When boards do not have a good handle on the timing of the CEO’s retirement plan or a strong sense of the internal succession candidates, they can find themselves in a bind when the CEO’s departure is rapidly approaching. It’s a frustrating scenario for boards: The CEO plans to retire in less than a year and assessments reveal significant gaps in the top contender’s capabilities or experience, or the board simply does not feel comfortable with the readiness of internal candidates to step into the top role. This can happen when the CEO gets ahead of the board, honing in on a particular succession candidate, when the board and CEO disagree about the strength of that internal candidate or when the process did not start soon enough to provide sufficient time to identify and address the development needs of internal candidates. It also can be the result of the unexpected emergence of an activist who forces an accelerated CEO transition. When internal candidates have “unfixable” weaknesses or lack the time to address developmental needs in time for the transition, it increases the likelihood that the board will have to look externally.
We had a sense at some point the CEO planned to retire, but the announcement was abrupt, lacking in forethought and transition planning. We’d had conversations about potential successors, but the board hadn’t engaged in a way it should have. When the CEO made his announcement, we were in disarray.
Again, starting the process early is critical. Conducting formal assessments of internal candidates early provides high-potential internal talent the time they need to develop; potential successors may need to be assigned to new roles to gain experience, and prove that they can be stretched. Potential successors are much more likely to be ready if development plans are set early and are based on a clear understanding of individuals’ strengths and gaps, and the board has a chance to observe progress against goals. A minimum of one year is required to make meaningful and sustained progress in key developmental areas, and even more time is needed to close gaps in experience.
It also is valuable for directors to deepen their understanding of the external talent market. Confidential external benchmarking — which identifies outside talent that might be considered for the CEO role, typically without contacting those individuals — can provide directors with a good sense of the relative strength of the internal candidates, and help them see any experience gaps more clearly. In short, external benchmarking is another step in the process that boards should take when evaluating CEO succession candidates in order to feel comfortable that they are making the right decision.
I have found that the idea of promoting from within can be tough for the board because directors are looking at candidates who have never done the job before. Many directors are instinctively disposed to getting someone who already has been a CEO. An objective process that gets directors to focus on the real factors that will drive success helps build consensus among directors.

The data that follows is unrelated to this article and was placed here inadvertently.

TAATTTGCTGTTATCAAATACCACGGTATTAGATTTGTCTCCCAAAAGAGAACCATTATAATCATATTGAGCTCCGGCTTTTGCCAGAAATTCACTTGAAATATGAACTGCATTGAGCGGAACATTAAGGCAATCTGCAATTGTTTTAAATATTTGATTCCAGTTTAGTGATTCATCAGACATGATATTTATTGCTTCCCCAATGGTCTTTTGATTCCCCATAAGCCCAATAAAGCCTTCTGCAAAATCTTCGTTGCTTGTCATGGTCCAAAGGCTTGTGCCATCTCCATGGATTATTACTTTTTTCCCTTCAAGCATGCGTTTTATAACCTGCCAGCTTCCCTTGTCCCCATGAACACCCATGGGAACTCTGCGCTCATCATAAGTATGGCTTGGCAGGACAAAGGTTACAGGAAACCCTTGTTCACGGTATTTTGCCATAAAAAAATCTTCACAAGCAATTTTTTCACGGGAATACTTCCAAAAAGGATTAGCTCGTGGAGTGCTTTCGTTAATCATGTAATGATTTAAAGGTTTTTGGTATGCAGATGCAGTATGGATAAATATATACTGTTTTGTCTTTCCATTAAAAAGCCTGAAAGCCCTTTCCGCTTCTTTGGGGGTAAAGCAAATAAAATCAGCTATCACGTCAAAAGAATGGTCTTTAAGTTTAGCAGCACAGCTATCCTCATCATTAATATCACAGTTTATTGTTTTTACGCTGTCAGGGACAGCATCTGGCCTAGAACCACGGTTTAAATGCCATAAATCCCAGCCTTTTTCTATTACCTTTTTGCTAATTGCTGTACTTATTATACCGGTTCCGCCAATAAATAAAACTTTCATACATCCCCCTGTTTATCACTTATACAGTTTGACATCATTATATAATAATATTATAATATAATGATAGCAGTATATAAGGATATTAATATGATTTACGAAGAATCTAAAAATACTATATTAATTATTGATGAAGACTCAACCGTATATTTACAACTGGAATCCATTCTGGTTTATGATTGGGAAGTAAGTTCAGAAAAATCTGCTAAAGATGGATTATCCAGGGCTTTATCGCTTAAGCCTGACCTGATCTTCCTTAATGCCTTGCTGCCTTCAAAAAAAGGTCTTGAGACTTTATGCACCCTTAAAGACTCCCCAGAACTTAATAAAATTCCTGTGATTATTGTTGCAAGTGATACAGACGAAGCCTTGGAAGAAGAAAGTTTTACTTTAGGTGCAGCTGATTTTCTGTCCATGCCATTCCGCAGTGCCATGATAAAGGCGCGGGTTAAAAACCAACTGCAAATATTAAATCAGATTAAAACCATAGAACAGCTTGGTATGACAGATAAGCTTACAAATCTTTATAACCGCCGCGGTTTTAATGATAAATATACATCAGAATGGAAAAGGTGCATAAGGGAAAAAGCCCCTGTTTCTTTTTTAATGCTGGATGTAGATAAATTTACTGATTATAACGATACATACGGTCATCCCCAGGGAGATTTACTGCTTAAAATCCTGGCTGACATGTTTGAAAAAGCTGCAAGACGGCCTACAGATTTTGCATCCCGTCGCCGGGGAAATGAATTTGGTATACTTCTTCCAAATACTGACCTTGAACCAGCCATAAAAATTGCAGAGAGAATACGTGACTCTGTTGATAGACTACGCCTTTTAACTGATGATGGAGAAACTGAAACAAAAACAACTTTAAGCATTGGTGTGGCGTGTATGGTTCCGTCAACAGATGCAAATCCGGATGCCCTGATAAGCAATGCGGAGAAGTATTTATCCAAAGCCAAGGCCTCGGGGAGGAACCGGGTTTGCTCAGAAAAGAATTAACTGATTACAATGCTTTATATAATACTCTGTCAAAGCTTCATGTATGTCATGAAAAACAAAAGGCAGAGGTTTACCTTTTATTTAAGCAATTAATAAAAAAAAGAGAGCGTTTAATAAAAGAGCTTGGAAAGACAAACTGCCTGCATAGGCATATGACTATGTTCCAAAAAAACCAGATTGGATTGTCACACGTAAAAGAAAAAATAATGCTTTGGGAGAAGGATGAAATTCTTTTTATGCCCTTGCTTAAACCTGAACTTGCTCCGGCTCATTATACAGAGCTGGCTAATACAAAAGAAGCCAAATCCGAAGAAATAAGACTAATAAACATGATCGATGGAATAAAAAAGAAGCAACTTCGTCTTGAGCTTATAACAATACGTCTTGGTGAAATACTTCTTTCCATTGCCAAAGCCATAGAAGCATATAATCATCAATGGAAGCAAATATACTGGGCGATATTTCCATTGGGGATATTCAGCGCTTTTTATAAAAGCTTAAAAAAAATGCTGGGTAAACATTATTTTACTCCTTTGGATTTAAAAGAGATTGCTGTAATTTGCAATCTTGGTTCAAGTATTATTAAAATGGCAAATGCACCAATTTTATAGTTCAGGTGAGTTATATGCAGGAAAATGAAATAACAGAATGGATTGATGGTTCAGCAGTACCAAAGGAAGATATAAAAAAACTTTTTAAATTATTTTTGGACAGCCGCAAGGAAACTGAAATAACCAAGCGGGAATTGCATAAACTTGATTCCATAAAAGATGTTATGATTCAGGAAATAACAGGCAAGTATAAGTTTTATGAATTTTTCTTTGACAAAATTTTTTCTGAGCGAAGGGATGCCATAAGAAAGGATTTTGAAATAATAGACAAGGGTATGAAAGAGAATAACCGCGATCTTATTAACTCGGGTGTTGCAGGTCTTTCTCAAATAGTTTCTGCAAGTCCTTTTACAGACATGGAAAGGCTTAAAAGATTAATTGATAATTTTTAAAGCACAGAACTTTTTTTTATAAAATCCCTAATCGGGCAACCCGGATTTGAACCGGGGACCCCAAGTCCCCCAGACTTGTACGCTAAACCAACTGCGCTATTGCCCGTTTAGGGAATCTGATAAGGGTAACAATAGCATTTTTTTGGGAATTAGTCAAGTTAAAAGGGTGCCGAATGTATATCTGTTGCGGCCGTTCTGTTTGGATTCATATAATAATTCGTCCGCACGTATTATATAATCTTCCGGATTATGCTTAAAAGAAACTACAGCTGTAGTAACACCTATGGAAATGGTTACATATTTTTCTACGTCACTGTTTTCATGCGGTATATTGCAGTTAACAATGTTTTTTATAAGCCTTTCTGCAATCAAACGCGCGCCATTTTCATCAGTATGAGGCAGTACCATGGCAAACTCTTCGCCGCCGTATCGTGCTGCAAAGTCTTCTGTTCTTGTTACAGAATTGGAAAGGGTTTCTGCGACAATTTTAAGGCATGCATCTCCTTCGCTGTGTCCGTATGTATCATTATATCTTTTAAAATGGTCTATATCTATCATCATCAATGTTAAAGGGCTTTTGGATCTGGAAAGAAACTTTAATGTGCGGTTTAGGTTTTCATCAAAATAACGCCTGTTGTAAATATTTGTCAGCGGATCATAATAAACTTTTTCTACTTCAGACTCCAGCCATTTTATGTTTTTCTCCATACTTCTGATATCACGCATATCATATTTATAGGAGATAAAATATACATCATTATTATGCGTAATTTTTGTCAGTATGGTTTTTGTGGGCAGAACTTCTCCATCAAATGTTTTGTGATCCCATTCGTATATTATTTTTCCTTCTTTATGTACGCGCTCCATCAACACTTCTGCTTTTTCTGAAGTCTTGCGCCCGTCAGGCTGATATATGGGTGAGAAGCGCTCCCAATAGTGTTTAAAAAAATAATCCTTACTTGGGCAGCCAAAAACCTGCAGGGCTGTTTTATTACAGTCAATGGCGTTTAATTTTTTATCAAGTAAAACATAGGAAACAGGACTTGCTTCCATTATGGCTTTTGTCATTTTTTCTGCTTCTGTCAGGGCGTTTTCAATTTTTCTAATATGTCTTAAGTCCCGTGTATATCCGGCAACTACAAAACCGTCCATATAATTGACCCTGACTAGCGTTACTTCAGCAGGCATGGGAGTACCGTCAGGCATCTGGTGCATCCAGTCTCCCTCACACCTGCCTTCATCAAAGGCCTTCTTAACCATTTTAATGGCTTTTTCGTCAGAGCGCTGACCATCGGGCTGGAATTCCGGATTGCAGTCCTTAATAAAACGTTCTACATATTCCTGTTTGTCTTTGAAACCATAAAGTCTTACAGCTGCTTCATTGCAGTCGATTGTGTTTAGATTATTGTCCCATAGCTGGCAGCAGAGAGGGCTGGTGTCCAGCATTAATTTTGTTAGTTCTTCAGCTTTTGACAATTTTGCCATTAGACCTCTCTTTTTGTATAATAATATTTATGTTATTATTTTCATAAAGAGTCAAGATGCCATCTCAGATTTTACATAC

An internal succession candidate will rarely will be entirely ready, but the board will be much more comfortable betting on the individual’s continued progress if directors have seen growth and a sense of his or her trajectory over a longer development period. By monitoring executives’ progress on an ongoing basis, the board can observe patterns of performance and develop a more nuanced point of view on their strengths and weaknesses. When this is the case, boards tend to be much more aligned as a group and are more confident that they are making the best decision. This is critical to the next CEO, who will inevitably hit rough patches. The next CEO deserves to have a board that is aligned behind him or her.
Boards know they should start early, so why do they wait?
Boards today understand that they are responsible for CEO succession and, when companies are performing well, want to oversee a strong succession process that produces an internal successor who is ready to move into the top role. This does not mean that boards find it easy to initiate discussions about succession with the CEO.
For many directors, there never seems to be a good time to raise the issue. In high-performing companies, boards can be reluctant to raise the topic for fear of signaling to the CEO that it wants a change at the top. Paradoxically, in under-performing companies, directors often want to avoid rocking the boat and causing the CEO to worry about his or her job security at a sensitive time. Sometimes, the board just wants the current CEO to stay in the job longer. As one CEO recalled, “I had to convince my board that I was leaving. I kept telling them, but they did not act on it.” In addition, boards sometimes avoid raising the topic of succession because they want to be respectful of the CEO’s role in developing leadership talent.